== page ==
Finally, we come to it – the very last phrase of the Lord’s Prayer. And it’s the phrase with which Jesus, ultimately, flips all his hearers’ expectations on their proverbial heads. Of course, everything is more glorious (and more tragic) when viewed in context: pt 1, pt 2, pt 3, pt 4, pt 5, pt 6, pt 7.
Yesterday, in looking at the phrase, “lead us not into the test,” we realized that the test to which Jesus was referring was, quite possibly, the test of thinking that God’s kingdom was coming in a particular way. The temptation was to believe that the Lord would overthrow the Roman oppressors through a military messiah, who would oust the pagans, and restore Israel to its rightful place as (1) an autonomous nation that (2) partnered with Yahweh in governing the world.
It’s true, the Creator’s desire has always been to justly govern the earth through His people. And it’s true, this righteous God has always been opposed to oppression. But to think that the Romans might be cast out of Jerusalem by the sword was far from the Lord’s heart. In fact, we find, as Jesus closes his messianic prayer, that the Romans are not even the enemy Israel ought to be opposing.
The King James Version of Matthew 6:13b, which most Christians I know have memorized, reads, “but deliver us from evil.” That’s a perfectly acceptable translation of the Greek, but most scholars now agree that the phrase ought to be translated, “but deliver us from the evil one.” Both are valid, according to the original language, though I think the context calls for the latter.
Deliver us from the evil one.
It is quite possible that many Jews, if polled, would have identified Caesar or one of his local representatives as the evil one. He held the sword, after all. He was the ultimate authority responsible for the brutality and economic hardship many first century Jews faced. Caesar had use of the cross, a tool of terrible torture, execution, and propaganda. And it is quite possible, as we have discussed earlier in this series, that those reclining on the hillside listening to Jesus might have been thinking of Rome as they picture the restoration of Israel alluded to throughout Jesus’ prayer.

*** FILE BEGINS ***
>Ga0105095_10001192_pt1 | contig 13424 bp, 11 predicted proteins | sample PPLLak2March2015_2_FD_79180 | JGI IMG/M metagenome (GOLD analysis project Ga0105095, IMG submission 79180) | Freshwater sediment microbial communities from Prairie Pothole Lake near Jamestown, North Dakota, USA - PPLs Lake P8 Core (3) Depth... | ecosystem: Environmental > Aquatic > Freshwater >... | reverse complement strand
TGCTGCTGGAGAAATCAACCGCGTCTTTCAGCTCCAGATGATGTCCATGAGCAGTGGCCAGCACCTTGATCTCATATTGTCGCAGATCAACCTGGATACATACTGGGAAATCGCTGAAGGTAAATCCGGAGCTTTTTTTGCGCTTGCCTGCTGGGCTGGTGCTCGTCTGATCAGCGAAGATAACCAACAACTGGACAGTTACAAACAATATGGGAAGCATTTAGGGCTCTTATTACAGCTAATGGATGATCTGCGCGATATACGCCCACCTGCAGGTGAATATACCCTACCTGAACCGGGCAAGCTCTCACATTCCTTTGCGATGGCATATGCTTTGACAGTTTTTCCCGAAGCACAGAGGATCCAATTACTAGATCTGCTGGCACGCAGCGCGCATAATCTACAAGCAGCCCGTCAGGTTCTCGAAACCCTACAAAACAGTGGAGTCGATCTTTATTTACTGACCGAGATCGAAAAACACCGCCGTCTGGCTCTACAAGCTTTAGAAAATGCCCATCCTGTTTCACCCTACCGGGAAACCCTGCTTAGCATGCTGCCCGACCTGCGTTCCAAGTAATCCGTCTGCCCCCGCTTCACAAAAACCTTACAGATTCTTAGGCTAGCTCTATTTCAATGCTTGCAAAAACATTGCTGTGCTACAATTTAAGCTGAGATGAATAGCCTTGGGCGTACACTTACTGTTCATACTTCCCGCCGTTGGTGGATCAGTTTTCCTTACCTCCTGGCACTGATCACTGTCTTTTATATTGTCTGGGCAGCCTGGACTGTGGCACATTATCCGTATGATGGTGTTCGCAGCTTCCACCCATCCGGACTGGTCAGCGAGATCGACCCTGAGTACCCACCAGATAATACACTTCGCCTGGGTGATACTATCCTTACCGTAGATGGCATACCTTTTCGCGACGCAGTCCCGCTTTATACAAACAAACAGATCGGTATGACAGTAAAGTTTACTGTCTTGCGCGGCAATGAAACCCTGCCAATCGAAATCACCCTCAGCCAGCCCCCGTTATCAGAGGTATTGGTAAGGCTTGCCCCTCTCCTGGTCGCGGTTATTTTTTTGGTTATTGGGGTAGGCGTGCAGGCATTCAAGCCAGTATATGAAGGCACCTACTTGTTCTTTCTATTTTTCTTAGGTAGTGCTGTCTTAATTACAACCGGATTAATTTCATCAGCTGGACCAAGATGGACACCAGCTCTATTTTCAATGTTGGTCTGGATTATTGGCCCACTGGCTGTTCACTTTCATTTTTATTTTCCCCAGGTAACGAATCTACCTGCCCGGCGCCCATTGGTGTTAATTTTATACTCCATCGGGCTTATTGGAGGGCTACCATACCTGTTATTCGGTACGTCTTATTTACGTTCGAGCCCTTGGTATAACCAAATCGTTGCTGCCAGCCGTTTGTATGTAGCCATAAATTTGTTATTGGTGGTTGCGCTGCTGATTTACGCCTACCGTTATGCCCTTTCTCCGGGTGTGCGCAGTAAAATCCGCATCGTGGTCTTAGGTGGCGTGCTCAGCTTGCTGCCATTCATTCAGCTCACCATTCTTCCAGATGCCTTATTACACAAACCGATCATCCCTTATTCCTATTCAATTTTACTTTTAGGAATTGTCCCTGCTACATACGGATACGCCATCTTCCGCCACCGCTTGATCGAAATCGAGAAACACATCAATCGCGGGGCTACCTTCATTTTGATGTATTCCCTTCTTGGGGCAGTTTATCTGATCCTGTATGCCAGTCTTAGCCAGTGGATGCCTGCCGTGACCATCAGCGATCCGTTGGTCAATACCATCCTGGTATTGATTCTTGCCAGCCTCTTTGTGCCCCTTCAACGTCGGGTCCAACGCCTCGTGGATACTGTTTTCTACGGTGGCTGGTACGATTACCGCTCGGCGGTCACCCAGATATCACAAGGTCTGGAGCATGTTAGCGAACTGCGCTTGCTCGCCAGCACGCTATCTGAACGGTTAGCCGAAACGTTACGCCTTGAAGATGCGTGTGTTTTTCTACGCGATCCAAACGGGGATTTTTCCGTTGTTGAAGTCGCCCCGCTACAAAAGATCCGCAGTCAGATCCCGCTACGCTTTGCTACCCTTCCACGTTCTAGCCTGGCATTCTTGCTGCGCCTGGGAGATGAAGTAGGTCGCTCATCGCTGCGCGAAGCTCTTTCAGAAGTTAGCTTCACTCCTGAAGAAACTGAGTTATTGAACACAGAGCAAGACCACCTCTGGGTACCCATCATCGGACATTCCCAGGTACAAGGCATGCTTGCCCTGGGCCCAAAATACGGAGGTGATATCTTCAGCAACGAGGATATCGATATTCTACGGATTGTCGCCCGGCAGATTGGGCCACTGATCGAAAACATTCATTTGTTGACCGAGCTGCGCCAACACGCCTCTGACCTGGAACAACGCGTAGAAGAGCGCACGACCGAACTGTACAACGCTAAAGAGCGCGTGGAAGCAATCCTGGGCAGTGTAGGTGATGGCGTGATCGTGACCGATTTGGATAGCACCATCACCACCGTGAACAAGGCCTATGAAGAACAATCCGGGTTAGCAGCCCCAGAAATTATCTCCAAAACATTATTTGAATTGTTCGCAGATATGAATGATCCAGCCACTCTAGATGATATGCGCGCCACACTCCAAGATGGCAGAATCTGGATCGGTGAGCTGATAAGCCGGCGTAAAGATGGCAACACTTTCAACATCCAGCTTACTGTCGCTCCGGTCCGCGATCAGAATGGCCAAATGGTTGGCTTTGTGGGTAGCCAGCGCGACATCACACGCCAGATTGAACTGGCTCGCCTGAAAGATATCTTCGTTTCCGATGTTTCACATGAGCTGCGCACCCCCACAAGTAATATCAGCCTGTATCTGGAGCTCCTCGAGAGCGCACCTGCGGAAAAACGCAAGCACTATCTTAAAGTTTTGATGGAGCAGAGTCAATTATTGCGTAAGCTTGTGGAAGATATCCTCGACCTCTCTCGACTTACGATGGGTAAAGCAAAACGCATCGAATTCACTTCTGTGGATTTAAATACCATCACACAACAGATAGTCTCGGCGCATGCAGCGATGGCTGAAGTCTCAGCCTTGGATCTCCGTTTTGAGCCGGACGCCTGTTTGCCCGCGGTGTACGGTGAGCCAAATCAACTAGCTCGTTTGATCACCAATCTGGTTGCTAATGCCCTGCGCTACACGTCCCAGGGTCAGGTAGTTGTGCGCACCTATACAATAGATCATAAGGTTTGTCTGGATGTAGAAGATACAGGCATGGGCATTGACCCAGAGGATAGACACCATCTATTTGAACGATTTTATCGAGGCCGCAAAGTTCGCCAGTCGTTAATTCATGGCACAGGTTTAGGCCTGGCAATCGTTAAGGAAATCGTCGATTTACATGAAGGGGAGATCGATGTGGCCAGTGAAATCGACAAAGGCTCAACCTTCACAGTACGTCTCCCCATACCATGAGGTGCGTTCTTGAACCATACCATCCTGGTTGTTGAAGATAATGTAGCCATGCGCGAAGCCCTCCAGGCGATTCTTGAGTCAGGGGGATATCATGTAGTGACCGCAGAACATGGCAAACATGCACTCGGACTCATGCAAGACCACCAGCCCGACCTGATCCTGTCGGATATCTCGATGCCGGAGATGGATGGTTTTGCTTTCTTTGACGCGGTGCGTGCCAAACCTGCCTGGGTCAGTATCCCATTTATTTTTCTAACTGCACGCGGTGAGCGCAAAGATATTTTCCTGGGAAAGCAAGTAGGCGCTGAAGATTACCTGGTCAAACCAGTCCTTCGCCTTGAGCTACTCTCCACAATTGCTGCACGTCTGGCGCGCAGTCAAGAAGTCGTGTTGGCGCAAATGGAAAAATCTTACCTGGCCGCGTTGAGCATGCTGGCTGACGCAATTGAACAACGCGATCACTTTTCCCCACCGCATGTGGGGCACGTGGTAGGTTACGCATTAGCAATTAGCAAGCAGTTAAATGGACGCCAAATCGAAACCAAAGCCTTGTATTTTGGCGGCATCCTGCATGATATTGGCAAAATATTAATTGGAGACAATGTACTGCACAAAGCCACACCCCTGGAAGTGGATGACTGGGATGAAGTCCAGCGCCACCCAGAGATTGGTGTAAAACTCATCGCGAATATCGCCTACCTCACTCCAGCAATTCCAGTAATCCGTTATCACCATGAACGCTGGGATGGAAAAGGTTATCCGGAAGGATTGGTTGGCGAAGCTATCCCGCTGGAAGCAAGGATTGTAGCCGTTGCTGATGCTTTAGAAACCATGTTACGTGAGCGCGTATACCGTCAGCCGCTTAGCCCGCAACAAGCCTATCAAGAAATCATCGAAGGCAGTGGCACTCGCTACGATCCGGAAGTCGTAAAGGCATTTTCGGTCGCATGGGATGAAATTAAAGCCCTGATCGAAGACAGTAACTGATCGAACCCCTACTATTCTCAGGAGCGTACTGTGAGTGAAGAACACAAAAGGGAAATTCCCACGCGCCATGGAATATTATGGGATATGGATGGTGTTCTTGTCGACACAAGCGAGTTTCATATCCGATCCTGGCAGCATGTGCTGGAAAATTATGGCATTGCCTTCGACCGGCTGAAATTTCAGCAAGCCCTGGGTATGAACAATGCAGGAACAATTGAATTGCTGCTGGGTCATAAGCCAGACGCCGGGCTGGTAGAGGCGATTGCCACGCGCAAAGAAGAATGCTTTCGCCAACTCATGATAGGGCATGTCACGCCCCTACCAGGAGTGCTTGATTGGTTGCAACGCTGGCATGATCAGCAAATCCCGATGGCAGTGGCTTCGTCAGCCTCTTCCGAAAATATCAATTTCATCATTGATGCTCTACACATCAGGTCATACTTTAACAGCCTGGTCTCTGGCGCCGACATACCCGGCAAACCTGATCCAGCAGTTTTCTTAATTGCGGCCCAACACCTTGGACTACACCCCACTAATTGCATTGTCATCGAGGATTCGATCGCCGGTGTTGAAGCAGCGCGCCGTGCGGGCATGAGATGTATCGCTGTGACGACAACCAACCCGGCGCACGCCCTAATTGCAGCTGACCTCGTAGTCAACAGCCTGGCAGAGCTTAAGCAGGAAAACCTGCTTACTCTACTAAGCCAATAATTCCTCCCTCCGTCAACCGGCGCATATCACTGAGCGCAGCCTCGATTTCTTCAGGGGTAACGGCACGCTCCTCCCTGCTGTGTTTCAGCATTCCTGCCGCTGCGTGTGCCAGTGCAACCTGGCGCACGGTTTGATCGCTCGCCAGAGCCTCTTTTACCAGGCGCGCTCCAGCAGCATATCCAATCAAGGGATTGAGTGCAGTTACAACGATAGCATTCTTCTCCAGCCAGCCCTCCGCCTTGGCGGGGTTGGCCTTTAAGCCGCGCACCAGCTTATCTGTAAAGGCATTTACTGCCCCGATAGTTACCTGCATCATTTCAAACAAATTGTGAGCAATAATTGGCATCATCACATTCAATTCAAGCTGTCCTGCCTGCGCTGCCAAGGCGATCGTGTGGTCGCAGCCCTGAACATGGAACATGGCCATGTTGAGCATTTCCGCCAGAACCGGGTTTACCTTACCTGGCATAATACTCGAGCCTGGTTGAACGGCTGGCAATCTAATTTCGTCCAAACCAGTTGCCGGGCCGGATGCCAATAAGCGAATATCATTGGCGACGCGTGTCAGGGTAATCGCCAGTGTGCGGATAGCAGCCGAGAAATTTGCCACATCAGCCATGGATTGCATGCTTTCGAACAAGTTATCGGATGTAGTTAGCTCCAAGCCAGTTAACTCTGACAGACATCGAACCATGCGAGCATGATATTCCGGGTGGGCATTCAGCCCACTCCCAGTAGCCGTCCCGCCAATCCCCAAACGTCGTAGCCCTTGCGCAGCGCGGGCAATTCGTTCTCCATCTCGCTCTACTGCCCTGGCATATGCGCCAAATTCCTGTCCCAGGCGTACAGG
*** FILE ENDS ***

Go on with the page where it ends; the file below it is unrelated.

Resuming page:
But the more natural meaning of Jesus final phrase turns that expectation on its head. The evil one, classically, was the Satan, the demonic accuser. The enemy, it turns out, has never been Rome. The enemy has been a deceiving spirit all along.
This, of course, matches the rest of Jesus’ ministry, a piece of which finds its summation in Matthew 12. In that episode (vv. 22-32), Jesus is presented with a blind and mute man possessed by a demon, whom Jesus heals. Some wonder, rightly, if this Jesus could be the messianic figure come to restore the nation. (The symbolic act of free one Israelite could be seen as foreshadowing of his intention to free the whole nation.) But the Pharisees accuse him of executing this trick by the power of the Satan. But that’s a stupid notion, says Jesus: “If Satan drives out Satan, he is divided against himself. How then can his kingdom stand” (v. 26, NIV)?
Then, Jesus gives his purpose in verse 29: “How can anyone enter a strong man’s house and carry off his possessions unless he first ties up the strong man? Then he can rob his house.”
The enemy, in other words, is this strong man, the Satan, who has bound all Israel (and the whole world) in his deceptions. This enemy must be defeated (tied up) if that which he has stolen can be taken back.
So it turns out Rome wasn’t the enemy, after all. Indeed, Rome (and all other gentiles) had been held captive by the same force that held Israel captive. This was the same force that had convinced so many Jews that a militaristic revolution was the key to their redemption and the coming of the kingdom. The kingdom of God was indeed coming, but it was coming in a way they did not expect. And it was coming to deliver far more than just the Jews.
Hallowed by Thy name, indeed.